Alpine Salamander

Salmandra atra atra (LAURENTI, 1768) is completely black, 8-14cm long, weighs 8-14g, lives up to 15 years and is the most common one to be found in the Alps. In Austrian dialect, the alpine salamander is called “Wegnox, Wegnarr, Wegmandl, Hölldeixl”. Two rare subspecies with bright yellow spots namely Salmandra atra aurorae and Salmandra atra pasubiensis live in Italy.

Sexual dimorphism: The differentiation of male and female is really difficult for the unpracticed eye. Males are smaller and have a longer tail than females. Pregnant females have massy corpulence. Males are posing during the mating season with completely outstretched forelegs. The most obvious difference between male and female is found in the cloacal region. In males the cloaca cambers considerably outwards. Furthermore it shows a well apparent right angle from the underside of the tail to caudal, when looking at the cloaca from lateral. The cloaca of the females is flat on the outside. The male cloaca is very thick and swollen and forms a right angle to the underside of the tail.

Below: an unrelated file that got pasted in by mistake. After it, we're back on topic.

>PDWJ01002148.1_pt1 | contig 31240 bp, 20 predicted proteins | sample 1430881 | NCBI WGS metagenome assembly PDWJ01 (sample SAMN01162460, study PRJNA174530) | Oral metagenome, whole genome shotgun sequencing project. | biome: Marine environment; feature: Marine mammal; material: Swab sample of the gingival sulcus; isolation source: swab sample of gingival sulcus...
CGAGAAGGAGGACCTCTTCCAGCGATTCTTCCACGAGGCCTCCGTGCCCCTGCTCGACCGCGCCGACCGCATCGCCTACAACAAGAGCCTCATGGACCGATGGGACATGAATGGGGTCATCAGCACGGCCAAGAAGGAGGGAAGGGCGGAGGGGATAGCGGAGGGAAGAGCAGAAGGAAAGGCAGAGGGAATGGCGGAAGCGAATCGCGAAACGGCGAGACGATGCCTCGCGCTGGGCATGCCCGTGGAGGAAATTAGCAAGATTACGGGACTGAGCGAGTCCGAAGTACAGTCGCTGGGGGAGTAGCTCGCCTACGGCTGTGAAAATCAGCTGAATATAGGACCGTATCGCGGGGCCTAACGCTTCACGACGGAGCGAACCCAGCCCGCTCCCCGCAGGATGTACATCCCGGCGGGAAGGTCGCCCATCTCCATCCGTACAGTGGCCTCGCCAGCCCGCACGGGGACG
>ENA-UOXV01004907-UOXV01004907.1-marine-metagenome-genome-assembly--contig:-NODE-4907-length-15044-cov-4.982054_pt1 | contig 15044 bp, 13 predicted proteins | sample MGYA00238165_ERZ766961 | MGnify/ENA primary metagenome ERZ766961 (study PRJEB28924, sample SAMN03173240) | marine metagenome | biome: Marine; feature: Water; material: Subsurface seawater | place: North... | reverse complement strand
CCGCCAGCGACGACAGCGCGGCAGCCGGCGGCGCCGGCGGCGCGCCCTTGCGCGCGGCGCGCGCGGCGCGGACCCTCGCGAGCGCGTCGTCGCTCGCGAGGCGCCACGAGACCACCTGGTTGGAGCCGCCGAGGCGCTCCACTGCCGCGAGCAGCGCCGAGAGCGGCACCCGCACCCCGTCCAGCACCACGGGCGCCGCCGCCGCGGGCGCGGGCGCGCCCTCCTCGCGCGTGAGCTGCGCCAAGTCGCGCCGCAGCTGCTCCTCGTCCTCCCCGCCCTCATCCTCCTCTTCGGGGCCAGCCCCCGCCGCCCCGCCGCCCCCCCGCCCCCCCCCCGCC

Distribution: Terra typica: Loibl-Pass, Karavanke chain between Carinthia and Krain, according to description of the distribution presented by Laurenti in 1768. Today the exact distribution area of the Alpine Salamander is unclear. The areas are divided into a northern and a southern part. The northern part consists of the Alps, which seem to be totally populated. The southern part contains the southern Dinaric Alps and northern Albania.
The distribution border in Austria is as follows: from the Kolomansberg, the Höllengebirge, Traunstein, Sensengebirge, Voralm, Ötscher to the Schneeberg. The very eastern point in this area is only 50 km SW from Vienna. The eastern border is not well known, it ranges from the Wechsel, the Gleinalpe, Stubalpe, Koralpe, Petzen/Peca (border between Slovenia and Austria), Raduha, Fischalpe to the Julian Alps. The southernmost point of this connected area is the Tarnovaner in the east of Gorizia.

The Alpine salamander can be found on altitudes between 433 – 2800 m a.s.l.

Habitat: Alpine salamanders are found in beech groves, in deciduous forests and in mixed deciduous woodland in lower altitudes. Coniferous woodland is only populated in the peripheral region. The animals prefer mixed deciduous woodland with enough hiding places during the day. Above the tree line Alpine salamanders live on alp grassland and dwarf shrub heath land and also in rock surroundings. Stones, crevices, mouse holes and dead/rotten wood are used as hideouts during the day. The Alpine salamander is rarely found on extreme southern slopes, probably due to too high temperatures which result in dry ground.